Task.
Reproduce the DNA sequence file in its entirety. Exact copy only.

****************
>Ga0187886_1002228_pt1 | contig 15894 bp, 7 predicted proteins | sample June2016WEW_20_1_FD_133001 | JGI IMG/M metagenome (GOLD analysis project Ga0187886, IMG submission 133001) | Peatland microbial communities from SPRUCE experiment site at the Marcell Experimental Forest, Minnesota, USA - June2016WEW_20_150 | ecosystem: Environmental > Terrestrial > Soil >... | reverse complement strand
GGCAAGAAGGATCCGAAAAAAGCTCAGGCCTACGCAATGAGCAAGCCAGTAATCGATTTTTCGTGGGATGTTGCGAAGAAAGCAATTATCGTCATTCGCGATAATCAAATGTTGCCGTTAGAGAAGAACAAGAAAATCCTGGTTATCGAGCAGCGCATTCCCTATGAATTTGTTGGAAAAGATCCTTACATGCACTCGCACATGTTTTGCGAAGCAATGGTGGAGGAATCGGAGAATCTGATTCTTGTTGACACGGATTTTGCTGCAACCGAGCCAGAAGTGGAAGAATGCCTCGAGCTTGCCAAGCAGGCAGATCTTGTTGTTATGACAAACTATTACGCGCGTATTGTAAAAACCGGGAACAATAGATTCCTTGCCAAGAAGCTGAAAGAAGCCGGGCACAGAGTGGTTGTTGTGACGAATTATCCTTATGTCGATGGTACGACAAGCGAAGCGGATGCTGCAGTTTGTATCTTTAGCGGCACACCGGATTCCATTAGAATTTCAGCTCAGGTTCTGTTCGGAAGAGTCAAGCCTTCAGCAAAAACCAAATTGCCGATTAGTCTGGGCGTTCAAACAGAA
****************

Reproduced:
>Ga0187886_1002228_pt1 | contig 15894 bp, 7 predicted proteins | sample June2016WEW_20_1_FD_133001 | JGI IMG/M metagenome (GOLD analysis project Ga0187886, IMG submission 133001) | Peatland microbial communities from SPRUCE experiment site at the Marcell Experimental Forest, Minnesota, USA - June2016WEW_20_150 | ecosystem: Environmental > Terrestrial > Soil >... | reverse complement strand
GGCAAGAAGGATCCGAAAAAAGCTCAGGCCTACGCAATGAGCAAGCCAGTAATCGATTTTTCGTGGGATGTTGCGAAGAAAGCAATTATCGTCATTCGCGATAATCAAATGTTGCCGTTAGAGAAGAACAAGAAAATCCTGGTTATCGAGCAGCGCATTCCCTATGAATTTGTTGGAAAAGATCCTTACATGCACTCGCACATGTTTTGCGAAGCAATGGTGGAGGAATCGGAGAATCTGATTCTTGTTGACACGGATTTTGCTGCAACCGAGCCAGAAGTGGAAGAATGCCTCGAGCTTGCCAAGCAGGCAGATCTTGTTGTTATGACAAACTATTACGCGCGTATTGTAAAAACCGGGAACAATAGATTCCTTGCCAAGAAGCTGAAAGAAGCCGGGCACAGAGTGGTTGTTGTGACGAATTATCCTTATGTCGATGGTACGACAAGCGAAGCGGATGCTGCAGTTTGTATCTTTAGCGGCACACCGGATTCCATTAGAATTTCAGCTCAGGTTCTGTTCGGAAGAGTCAAGCCTTCAGCAAAAACCAAATTGCCGATTAGTCTGGGCGTTCAAACAGAA